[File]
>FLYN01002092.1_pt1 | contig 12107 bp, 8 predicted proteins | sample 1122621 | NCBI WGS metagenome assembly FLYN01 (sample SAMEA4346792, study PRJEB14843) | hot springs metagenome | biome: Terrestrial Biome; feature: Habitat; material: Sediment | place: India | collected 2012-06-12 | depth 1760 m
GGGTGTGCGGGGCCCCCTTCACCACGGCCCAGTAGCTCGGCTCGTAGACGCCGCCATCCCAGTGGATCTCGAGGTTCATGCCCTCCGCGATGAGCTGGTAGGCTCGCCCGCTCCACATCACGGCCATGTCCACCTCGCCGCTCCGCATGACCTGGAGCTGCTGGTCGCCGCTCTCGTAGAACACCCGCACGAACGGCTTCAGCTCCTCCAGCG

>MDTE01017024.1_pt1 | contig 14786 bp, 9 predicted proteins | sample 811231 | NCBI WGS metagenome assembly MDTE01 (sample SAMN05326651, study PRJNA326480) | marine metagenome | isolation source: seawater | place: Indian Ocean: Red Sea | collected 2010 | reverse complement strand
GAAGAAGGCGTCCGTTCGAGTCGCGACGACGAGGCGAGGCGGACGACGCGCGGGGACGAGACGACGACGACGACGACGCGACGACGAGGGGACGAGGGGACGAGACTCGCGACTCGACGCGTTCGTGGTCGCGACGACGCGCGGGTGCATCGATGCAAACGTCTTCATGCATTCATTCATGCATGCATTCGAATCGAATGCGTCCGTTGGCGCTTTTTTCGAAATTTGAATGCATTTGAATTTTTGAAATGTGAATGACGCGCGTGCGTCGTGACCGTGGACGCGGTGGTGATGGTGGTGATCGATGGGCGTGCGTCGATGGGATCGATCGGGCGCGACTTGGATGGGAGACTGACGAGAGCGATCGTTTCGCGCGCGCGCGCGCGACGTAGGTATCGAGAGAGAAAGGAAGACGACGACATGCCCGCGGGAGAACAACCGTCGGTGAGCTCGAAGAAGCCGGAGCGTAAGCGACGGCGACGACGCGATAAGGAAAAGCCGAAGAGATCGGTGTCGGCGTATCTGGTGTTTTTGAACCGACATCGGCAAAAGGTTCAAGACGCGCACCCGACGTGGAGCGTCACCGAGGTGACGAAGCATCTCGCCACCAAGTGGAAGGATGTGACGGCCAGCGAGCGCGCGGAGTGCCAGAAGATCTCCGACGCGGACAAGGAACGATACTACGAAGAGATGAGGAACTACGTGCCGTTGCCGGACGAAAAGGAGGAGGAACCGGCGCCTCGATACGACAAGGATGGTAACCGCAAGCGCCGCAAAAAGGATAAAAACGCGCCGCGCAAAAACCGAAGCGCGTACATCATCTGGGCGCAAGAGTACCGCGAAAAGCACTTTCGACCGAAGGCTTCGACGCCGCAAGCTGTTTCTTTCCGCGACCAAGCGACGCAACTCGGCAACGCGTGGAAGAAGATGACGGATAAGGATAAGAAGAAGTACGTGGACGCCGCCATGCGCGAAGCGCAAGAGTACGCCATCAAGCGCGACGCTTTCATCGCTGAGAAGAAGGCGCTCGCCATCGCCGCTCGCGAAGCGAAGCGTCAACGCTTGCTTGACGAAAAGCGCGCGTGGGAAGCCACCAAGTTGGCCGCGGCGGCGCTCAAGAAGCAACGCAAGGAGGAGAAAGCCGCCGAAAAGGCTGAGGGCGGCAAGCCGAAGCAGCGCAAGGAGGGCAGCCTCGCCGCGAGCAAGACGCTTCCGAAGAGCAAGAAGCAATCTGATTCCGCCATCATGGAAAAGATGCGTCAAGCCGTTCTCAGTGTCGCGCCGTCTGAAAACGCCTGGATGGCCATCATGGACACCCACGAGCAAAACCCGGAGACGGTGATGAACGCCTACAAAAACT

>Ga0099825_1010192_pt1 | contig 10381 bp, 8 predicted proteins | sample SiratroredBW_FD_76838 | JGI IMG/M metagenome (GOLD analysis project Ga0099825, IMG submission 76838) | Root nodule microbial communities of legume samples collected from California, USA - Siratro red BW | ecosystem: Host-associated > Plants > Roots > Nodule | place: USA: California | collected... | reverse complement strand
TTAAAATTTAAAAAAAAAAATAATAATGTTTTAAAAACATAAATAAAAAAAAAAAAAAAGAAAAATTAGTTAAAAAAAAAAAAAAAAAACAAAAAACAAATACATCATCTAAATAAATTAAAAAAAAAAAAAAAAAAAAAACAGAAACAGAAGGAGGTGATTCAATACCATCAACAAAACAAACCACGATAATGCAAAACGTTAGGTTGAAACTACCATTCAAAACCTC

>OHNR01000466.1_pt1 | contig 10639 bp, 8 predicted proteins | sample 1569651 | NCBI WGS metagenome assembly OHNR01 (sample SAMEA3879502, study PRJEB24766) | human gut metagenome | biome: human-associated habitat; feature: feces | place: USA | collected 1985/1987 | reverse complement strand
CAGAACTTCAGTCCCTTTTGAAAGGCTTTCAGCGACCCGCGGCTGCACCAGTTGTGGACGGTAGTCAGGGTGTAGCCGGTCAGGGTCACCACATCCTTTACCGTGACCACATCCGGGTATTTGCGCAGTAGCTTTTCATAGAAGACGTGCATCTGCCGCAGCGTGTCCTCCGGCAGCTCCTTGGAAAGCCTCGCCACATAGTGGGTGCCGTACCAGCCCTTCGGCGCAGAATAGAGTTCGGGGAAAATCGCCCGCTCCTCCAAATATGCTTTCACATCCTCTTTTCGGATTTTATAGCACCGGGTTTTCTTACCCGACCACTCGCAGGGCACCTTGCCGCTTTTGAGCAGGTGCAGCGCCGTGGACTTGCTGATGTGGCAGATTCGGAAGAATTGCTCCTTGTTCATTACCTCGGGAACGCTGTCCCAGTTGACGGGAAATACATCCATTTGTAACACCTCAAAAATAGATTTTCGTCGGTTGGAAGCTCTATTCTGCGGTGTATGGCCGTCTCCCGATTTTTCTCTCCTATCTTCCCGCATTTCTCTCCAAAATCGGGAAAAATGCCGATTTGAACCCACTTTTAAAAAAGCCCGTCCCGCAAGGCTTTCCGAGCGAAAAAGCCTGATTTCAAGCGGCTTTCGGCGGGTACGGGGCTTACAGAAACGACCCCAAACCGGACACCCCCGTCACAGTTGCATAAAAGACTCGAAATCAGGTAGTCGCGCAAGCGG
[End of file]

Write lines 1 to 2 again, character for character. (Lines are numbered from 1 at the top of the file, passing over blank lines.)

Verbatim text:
>FLYN01002092.1_pt1 | contig 12107 bp, 8 predicted proteins | sample 1122621 | NCBI WGS metagenome assembly FLYN01 (sample SAMEA4346792, study PRJEB14843) | hot springs metagenome | biome: Terrestrial Biome; feature: Habitat; material: Sediment | place: India | collected 2012-06-12 | depth 1760 m
GGGTGTGCGGGGCCCCCTTCACCACGGCCCAGTAGCTCGGCTCGTAGACGCCGCCATCCCAGTGGATCTCGAGGTTCATGCCCTCCGCGATGAGCTGGTAGGCTCGCCCGCTCCACATCACGGCCATGTCCACCTCGCCGCTCCGCATGACCTGGAGCTGCTGGTCGCCGCTCTCGTAGAACACCCGCACGAACGGCTTCAGCTCCTCCAGCG